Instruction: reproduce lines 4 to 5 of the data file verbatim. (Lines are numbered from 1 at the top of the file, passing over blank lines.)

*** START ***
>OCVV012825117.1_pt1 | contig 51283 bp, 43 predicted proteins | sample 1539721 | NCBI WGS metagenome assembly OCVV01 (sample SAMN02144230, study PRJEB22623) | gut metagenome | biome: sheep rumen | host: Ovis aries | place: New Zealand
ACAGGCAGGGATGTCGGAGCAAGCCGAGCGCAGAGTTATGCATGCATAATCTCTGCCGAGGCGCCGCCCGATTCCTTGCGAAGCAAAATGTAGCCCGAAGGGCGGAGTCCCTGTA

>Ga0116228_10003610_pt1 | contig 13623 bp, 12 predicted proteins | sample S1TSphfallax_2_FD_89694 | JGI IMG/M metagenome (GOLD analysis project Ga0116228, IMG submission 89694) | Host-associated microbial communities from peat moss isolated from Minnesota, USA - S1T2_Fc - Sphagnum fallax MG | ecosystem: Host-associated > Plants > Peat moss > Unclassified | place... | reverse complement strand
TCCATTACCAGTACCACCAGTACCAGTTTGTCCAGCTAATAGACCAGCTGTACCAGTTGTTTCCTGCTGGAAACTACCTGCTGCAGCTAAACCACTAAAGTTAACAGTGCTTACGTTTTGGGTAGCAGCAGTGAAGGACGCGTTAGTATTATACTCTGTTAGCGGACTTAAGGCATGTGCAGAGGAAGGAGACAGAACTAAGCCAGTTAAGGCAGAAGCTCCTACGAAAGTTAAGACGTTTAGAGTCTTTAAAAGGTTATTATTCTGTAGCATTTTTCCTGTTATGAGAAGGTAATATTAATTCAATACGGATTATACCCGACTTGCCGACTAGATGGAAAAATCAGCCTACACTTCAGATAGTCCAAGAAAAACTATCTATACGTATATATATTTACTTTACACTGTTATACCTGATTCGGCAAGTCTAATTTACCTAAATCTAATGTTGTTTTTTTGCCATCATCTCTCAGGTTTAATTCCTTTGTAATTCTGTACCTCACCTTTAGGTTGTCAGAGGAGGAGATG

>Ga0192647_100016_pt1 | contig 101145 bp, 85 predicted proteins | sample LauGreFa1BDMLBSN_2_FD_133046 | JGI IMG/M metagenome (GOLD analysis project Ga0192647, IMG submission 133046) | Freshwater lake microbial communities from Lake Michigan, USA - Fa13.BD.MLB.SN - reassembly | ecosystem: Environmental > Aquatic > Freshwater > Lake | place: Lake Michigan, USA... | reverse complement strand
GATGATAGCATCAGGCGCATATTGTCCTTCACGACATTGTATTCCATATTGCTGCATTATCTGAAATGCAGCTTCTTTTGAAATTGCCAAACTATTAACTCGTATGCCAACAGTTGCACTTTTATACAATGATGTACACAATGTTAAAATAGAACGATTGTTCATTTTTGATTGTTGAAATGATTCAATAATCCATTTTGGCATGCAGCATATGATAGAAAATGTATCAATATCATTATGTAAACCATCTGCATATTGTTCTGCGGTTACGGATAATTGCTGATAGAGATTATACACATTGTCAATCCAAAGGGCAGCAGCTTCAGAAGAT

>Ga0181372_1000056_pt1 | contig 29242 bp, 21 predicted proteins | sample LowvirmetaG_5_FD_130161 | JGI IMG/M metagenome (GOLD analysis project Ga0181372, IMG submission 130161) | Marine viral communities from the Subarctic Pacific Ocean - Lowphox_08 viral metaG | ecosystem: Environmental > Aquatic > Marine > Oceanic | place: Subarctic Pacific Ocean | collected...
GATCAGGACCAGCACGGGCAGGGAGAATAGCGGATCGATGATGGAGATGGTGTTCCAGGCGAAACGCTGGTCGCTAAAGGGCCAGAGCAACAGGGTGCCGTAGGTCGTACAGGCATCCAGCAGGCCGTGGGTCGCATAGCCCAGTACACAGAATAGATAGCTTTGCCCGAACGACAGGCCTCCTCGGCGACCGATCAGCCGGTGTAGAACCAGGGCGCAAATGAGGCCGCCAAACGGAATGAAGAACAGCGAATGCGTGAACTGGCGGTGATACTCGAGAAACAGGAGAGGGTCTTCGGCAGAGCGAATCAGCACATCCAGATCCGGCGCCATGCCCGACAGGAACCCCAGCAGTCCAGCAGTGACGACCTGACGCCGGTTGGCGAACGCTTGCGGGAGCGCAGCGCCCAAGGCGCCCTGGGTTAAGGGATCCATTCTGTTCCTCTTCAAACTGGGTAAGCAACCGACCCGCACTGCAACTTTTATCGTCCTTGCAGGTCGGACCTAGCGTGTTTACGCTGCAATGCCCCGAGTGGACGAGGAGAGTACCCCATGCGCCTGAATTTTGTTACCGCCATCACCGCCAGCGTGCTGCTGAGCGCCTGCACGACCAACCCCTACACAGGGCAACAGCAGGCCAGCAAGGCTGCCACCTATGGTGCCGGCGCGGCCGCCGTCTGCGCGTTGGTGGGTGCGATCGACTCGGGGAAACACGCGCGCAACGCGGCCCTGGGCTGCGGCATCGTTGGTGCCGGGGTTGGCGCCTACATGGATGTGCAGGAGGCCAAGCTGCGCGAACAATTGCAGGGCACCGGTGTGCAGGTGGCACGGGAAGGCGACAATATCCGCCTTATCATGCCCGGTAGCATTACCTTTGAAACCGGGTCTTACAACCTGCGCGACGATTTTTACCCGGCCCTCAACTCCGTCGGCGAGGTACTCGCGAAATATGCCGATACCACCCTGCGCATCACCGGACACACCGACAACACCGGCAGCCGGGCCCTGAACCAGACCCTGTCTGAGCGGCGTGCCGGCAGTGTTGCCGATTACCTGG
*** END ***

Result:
TCCATTACCAGTACCACCAGTACCAGTTTGTCCAGCTAATAGACCAGCTGTACCAGTTGTTTCCTGCTGGAAACTACCTGCTGCAGCTAAACCACTAAAGTTAACAGTGCTTACGTTTTGGGTAGCAGCAGTGAAGGACGCGTTAGTATTATACTCTGTTAGCGGACTTAAGGCATGTGCAGAGGAAGGAGACAGAACTAAGCCAGTTAAGGCAGAAGCTCCTACGAAAGTTAAGACGTTTAGAGTCTTTAAAAGGTTATTATTCTGTAGCATTTTTCCTGTTATGAGAAGGTAATATTAATTCAATACGGATTATACCCGACTTGCCGACTAGATGGAAAAATCAGCCTACACTTCAGATAGTCCAAGAAAAACTATCTATACGTATATATATTTACTTTACACTGTTATACCTGATTCGGCAAGTCTAATTTACCTAAATCTAATGTTGTTTTTTTGCCATCATCTCTCAGGTTTAATTCCTTTGTAATTCTGTACCTCACCTTTAGGTTGTCAGAGGAGGAGATG

>Ga0192647_100016_pt1 | contig 101145 bp, 85 predicted proteins | sample LauGreFa1BDMLBSN_2_FD_133046 | JGI IMG/M metagenome (GOLD analysis project Ga0192647, IMG submission 133046) | Freshwater lake microbial communities from Lake Michigan, USA - Fa13.BD.MLB.SN - reassembly | ecosystem: Environmental > Aquatic > Freshwater > Lake | place: Lake Michigan, USA... | reverse complement strand